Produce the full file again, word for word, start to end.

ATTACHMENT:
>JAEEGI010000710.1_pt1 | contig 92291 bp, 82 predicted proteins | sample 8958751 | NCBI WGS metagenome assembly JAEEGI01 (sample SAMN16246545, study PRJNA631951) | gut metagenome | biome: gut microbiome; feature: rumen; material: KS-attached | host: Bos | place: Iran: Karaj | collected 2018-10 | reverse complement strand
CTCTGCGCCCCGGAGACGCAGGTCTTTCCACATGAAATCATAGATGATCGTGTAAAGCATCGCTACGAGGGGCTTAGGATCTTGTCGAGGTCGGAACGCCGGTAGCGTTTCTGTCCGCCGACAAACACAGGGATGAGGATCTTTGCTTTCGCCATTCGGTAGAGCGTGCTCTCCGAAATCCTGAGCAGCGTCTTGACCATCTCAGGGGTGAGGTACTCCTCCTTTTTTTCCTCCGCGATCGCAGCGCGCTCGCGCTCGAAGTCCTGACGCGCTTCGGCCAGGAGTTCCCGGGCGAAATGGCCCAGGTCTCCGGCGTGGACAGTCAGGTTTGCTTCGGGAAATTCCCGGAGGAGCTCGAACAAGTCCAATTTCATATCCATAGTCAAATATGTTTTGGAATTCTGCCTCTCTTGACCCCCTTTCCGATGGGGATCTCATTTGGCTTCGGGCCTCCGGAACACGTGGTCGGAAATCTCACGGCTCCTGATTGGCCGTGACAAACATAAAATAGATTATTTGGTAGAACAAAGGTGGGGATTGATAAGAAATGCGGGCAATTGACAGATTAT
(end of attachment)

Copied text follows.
>JAEEGI010000710.1_pt1 | contig 92291 bp, 82 predicted proteins | sample 8958751 | NCBI WGS metagenome assembly JAEEGI01 (sample SAMN16246545, study PRJNA631951) | gut metagenome | biome: gut microbiome; feature: rumen; material: KS-attached | host: Bos | place: Iran: Karaj | collected 2018-10 | reverse complement strand
CTCTGCGCCCCGGAGACGCAGGTCTTTCCACATGAAATCATAGATGATCGTGTAAAGCATCGCTACGAGGGGCTTAGGATCTTGTCGAGGTCGGAACGCCGGTAGCGTTTCTGTCCGCCGACAAACACAGGGATGAGGATCTTTGCTTTCGCCATTCGGTAGAGCGTGCTCTCCGAAATCCTGAGCAGCGTCTTGACCATCTCAGGGGTGAGGTACTCCTCCTTTTTTTCCTCCGCGATCGCAGCGCGCTCGCGCTCGAAGTCCTGACGCGCTTCGGCCAGGAGTTCCCGGGCGAAATGGCCCAGGTCTCCGGCGTGGACAGTCAGGTTTGCTTCGGGAAATTCCCGGAGGAGCTCGAACAAGTCCAATTTCATATCCATAGTCAAATATGTTTTGGAATTCTGCCTCTCTTGACCCCCTTTCCGATGGGGATCTCATTTGGCTTCGGGCCTCCGGAACACGTGGTCGGAAATCTCACGGCTCCTGATTGGCCGTGACAAACATAAAATAGATTATTTGGTAGAACAAAGGTGGGGATTGATAAGAAATGCGGGCAATTGACAGATTAT